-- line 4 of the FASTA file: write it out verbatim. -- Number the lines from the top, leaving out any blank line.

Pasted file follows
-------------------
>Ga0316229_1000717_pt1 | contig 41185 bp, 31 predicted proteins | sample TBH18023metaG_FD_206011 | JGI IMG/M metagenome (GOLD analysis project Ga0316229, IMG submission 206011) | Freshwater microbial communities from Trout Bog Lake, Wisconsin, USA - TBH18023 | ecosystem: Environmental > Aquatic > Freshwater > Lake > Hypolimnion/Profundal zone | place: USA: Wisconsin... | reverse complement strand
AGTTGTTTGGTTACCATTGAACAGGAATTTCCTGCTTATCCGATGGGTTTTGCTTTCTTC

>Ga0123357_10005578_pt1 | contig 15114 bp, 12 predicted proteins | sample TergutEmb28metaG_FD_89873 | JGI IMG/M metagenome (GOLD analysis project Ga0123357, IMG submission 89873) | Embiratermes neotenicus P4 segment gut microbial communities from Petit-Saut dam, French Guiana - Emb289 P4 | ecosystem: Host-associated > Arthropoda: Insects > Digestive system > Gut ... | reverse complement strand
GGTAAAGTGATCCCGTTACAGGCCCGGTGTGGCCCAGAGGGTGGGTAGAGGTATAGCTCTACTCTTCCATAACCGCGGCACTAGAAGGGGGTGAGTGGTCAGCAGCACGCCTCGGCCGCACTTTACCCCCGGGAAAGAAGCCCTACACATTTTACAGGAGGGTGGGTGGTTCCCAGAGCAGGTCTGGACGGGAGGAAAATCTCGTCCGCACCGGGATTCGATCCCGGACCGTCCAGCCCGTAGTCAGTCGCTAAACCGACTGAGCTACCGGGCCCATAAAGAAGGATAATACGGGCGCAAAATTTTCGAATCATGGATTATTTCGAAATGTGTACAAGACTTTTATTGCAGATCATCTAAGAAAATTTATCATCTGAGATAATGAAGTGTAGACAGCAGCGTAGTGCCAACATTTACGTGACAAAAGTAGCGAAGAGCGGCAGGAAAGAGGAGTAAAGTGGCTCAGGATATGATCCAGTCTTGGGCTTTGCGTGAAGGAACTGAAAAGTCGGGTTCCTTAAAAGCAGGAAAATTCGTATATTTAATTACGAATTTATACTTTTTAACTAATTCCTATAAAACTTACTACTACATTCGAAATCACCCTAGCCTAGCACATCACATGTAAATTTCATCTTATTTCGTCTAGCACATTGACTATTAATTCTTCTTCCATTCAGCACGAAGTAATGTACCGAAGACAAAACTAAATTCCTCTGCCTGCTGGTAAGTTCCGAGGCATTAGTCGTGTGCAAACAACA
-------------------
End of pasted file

GGTAAAGTGATCCCGTTACAGGCCCGGTGTGGCCCAGAGGGTGGGTAGAGGTATAGCTCTACTCTTCCATAACCGCGGCACTAGAAGGGGGTGAGTGGTCAGCAGCACGCCTCGGCCGCACTTTACCCCCGGGAAAGAAGCCCTACACATTTTACAGGAGGGTGGGTGGTTCCCAGAGCAGGTCTGGACGGGAGGAAAATCTCGTCCGCACCGGGATTCGATCCCGGACCGTCCAGCCCGTAGTCAGTCGCTAAACCGACTGAGCTACCGGGCCCATAAAGAAGGATAATACGGGCGCAAAATTTTCGAATCATGGATTATTTCGAAATGTGTACAAGACTTTTATTGCAGATCATCTAAGAAAATTTATCATCTGAGATAATGAAGTGTAGACAGCAGCGTAGTGCCAACATTTACGTGACAAAAGTAGCGAAGAGCGGCAGGAAAGAGGAGTAAAGTGGCTCAGGATATGATCCAGTCTTGGGCTTTGCGTGAAGGAACTGAAAAGTCGGGTTCCTTAAAAGCAGGAAAATTCGTATATTTAATTACGAATTTATACTTTTTAACTAATTCCTATAAAACTTACTACTACATTCGAAATCACCCTAGCCTAGCACATCACATGTAAATTTCATCTTATTTCGTCTAGCACATTGACTATTAATTCTTCTTCCATTCAGCACGAAGTAATGTACCGAAGACAAAACTAAATTCCTCTGCCTGCTGGTAAGTTCCGAGGCATTAGTCGTGTGCAAACAACA